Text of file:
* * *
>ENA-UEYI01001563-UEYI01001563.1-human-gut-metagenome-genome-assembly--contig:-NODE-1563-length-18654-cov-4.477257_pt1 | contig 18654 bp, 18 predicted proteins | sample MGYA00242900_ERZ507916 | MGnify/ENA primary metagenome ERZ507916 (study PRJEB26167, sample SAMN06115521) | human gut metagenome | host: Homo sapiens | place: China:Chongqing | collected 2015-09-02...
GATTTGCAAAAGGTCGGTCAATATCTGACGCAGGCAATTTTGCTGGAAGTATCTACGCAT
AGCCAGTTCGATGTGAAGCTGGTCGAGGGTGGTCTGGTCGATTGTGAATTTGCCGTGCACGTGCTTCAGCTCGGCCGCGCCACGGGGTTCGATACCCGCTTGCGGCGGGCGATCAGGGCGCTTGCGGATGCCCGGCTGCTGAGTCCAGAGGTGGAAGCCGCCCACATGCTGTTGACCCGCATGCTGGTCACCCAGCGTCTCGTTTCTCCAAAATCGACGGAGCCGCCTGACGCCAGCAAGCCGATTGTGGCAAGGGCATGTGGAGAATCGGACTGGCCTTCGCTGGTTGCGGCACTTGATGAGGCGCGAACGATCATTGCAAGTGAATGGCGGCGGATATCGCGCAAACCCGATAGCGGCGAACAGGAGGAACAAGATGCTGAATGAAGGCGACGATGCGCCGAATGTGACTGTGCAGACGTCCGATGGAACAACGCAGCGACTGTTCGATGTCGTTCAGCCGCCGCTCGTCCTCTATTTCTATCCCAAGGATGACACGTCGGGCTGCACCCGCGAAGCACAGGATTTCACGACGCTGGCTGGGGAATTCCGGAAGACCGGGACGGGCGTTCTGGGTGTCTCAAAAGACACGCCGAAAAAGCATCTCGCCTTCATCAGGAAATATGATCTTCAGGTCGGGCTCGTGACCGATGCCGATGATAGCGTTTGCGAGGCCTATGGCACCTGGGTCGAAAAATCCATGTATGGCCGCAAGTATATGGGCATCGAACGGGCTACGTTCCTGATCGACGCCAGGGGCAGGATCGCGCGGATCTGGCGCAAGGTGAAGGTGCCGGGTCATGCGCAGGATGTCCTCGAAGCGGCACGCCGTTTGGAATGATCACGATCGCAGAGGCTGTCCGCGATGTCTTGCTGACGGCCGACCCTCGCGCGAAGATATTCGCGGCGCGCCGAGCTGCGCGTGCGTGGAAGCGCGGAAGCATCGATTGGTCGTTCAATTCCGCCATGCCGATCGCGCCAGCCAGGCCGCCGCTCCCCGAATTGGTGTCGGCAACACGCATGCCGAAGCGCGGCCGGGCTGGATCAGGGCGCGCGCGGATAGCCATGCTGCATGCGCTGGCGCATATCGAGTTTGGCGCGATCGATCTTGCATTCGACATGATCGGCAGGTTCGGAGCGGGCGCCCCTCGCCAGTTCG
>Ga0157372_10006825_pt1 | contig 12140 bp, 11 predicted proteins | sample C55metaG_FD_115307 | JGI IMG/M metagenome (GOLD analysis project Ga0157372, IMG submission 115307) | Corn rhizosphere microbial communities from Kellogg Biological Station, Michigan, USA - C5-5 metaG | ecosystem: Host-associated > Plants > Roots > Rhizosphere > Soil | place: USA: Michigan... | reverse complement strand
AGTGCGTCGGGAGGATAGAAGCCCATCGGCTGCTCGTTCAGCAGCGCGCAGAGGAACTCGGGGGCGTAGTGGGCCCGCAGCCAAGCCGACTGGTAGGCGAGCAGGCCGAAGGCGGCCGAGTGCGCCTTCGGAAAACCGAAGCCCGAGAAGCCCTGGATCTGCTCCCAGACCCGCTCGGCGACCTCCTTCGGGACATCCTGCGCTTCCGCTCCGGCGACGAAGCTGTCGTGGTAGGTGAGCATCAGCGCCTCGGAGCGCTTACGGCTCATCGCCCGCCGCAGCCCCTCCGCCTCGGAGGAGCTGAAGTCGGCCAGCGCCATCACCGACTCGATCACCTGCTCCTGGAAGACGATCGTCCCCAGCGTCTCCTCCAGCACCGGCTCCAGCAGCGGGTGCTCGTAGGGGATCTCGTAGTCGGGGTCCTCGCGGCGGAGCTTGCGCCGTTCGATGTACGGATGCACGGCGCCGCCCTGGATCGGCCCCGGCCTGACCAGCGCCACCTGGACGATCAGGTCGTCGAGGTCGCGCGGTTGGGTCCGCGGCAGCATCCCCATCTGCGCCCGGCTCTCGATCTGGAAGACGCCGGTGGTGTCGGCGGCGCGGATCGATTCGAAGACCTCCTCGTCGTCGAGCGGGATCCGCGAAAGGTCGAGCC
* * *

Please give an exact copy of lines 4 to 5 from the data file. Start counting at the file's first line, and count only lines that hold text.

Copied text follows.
>Ga0157372_10006825_pt1 | contig 12140 bp, 11 predicted proteins | sample C55metaG_FD_115307 | JGI IMG/M metagenome (GOLD analysis project Ga0157372, IMG submission 115307) | Corn rhizosphere microbial communities from Kellogg Biological Station, Michigan, USA - C5-5 metaG | ecosystem: Host-associated > Plants > Roots > Rhizosphere > Soil | place: USA: Michigan... | reverse complement strand
AGTGCGTCGGGAGGATAGAAGCCCATCGGCTGCTCGTTCAGCAGCGCGCAGAGGAACTCGGGGGCGTAGTGGGCCCGCAGCCAAGCCGACTGGTAGGCGAGCAGGCCGAAGGCGGCCGAGTGCGCCTTCGGAAAACCGAAGCCCGAGAAGCCCTGGATCTGCTCCCAGACCCGCTCGGCGACCTCCTTCGGGACATCCTGCGCTTCCGCTCCGGCGACGAAGCTGTCGTGGTAGGTGAGCATCAGCGCCTCGGAGCGCTTACGGCTCATCGCCCGCCGCAGCCCCTCCGCCTCGGAGGAGCTGAAGTCGGCCAGCGCCATCACCGACTCGATCACCTGCTCCTGGAAGACGATCGTCCCCAGCGTCTCCTCCAGCACCGGCTCCAGCAGCGGGTGCTCGTAGGGGATCTCGTAGTCGGGGTCCTCGCGGCGGAGCTTGCGCCGTTCGATGTACGGATGCACGGCGCCGCCCTGGATCGGCCCCGGCCTGACCAGCGCCACCTGGACGATCAGGTCGTCGAGGTCGCGCGGTTGGGTCCGCGGCAGCATCCCCATCTGCGCCCGGCTCTCGATCTGGAAGACGCCGGTGGTGTCGGCGGCGCGGATCGATTCGAAGACCTCCTCGTCGTCGAGCGGGATCCGCGAAAGGTCGAGCC